Government Still Placing Too Much Faith In Large Suppliers

Dec 11, 2014

The Parliamentary Public Accounts Committee (PAC) has published a report, claiming that the government continues to place too much trust in large suppliers.

In June, it was revealed that just 20 suppliers received the top 20% of money spent by central and local government in 2012 and 2013 – six of these 20 were IT firms.

The Government Digital Service (GDS) is currently trying to rebalance the number of large and small technology suppliers to government, aiming for 25% of all spend to go to SMEs by 2015.

Initiatives such as the G-Cloud framework are designed to open up the market to cloud SMEs, but there are many that feel there is still more work to be done to increase the competition and give smaller organisations a level playing field.

PAC Chair Margaret Hodge claimed that companies being paid for services by the taxpayer must have the highest ethical standards in their work, but too often, this is not the case.

“The case of G4S and Serco overcharging the Ministry of Justice for years on electronic tagging contracts was the starkest illustration of both contracts’ failure to work in the public interest and government failure to safeguard taxpayers’ money,” Hodge claimed.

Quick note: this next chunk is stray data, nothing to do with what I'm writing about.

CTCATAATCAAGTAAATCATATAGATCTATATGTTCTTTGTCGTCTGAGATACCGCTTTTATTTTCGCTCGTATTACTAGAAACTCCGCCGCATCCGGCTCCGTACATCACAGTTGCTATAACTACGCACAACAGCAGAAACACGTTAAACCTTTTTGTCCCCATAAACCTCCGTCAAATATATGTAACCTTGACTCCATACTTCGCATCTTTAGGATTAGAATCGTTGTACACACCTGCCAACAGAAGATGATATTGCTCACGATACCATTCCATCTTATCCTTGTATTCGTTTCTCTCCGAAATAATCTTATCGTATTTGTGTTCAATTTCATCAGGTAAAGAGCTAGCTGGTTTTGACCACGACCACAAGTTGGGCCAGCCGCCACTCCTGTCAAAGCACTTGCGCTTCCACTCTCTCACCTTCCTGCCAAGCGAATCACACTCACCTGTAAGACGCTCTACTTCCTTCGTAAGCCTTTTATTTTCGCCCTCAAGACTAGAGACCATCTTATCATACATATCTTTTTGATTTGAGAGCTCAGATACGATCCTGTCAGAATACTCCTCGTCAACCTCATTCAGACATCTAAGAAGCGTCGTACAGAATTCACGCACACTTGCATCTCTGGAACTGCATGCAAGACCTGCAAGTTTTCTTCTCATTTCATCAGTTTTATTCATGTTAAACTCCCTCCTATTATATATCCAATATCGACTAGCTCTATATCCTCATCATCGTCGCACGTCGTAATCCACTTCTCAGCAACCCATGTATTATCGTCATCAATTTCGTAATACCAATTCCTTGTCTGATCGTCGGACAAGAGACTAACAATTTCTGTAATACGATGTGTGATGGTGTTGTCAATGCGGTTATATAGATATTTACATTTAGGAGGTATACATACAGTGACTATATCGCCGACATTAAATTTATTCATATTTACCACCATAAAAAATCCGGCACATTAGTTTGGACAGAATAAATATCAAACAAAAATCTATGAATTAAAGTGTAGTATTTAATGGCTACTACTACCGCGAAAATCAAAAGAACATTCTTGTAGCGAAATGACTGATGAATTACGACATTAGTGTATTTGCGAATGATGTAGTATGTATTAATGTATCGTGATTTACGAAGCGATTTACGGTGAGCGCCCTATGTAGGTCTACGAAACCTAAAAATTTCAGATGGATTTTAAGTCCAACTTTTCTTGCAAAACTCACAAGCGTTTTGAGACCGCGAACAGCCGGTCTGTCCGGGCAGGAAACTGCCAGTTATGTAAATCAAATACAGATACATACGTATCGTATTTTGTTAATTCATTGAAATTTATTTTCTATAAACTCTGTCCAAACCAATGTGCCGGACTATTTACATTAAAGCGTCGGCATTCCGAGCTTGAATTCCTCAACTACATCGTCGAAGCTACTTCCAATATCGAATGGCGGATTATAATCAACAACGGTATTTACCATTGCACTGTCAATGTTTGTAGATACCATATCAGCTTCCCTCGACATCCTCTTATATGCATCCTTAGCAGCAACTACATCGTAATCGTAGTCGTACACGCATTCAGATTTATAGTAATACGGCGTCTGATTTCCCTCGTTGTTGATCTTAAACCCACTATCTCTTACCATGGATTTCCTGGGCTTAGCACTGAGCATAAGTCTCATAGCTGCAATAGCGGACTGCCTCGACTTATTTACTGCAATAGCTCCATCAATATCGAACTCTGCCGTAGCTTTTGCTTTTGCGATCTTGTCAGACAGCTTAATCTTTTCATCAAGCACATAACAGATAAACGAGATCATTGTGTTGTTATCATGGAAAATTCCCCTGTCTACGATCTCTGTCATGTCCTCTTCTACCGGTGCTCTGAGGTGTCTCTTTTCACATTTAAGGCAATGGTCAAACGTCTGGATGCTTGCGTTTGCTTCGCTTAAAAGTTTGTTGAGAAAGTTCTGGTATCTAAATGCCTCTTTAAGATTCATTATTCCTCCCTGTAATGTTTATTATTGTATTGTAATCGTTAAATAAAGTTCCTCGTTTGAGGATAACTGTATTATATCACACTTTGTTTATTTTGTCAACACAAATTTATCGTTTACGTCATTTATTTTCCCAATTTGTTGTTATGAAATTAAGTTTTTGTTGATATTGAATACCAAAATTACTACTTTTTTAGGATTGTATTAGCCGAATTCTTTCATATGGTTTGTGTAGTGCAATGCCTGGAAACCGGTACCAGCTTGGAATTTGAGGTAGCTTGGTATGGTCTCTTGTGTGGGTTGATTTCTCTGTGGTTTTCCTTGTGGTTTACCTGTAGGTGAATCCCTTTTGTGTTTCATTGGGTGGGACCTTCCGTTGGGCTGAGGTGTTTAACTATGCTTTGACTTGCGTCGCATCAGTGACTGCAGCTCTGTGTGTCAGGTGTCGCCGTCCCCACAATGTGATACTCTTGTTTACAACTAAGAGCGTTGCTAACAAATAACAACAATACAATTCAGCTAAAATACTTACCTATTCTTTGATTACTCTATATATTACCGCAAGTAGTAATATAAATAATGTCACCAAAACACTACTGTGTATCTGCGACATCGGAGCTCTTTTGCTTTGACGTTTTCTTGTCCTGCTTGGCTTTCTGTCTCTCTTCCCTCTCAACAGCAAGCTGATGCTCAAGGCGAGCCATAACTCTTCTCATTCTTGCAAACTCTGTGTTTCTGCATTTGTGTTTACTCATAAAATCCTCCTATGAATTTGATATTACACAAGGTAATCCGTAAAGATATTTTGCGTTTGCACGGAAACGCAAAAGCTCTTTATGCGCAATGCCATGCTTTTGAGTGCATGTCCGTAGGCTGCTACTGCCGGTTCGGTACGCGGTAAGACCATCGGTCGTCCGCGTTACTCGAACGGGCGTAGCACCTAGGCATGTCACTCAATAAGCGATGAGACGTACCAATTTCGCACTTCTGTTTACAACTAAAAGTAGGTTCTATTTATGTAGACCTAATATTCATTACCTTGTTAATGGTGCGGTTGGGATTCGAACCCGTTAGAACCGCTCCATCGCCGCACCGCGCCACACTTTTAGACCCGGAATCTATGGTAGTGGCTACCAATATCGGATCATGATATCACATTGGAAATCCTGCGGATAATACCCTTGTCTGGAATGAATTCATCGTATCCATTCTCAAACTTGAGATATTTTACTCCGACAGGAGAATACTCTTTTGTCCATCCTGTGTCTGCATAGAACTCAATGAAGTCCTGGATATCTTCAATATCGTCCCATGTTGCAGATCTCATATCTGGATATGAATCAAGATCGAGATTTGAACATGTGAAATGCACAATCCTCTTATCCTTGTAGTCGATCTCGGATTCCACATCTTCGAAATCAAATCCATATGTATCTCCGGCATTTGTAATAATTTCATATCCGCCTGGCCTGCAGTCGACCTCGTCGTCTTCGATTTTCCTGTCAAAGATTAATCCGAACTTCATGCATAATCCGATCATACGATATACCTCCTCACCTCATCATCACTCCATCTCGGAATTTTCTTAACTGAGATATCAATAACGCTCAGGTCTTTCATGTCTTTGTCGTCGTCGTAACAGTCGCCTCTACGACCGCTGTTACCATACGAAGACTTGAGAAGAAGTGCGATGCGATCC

“G4S apologised to us for getting wrong and Serco said the affair was ‘unacceptable and unethical; frankly, we are deeply ashamed of it.’

“We have examined similar cases where there are allegations of the misuse of taxpayers’ money. Serco’s altering of performance data on its contract for out-of-hours GP services in Cornwall is an unacceptable example.

“Two other G4S contracts have been referred to the Serious Fraud Office to investigate and another Serco contract has been referred to the City of London Police,” she added.

PAC claims that the government will not be able to achieve value for money with its contracts until it pays more attention to contract management.

“Working To Improve The Situation”

However, the Cabinet Office says that although more still needs to be done, it is moving towards improving the way the government procures.

In June, the Department claimed that over £200m has been saved by improving the government’s digital services.


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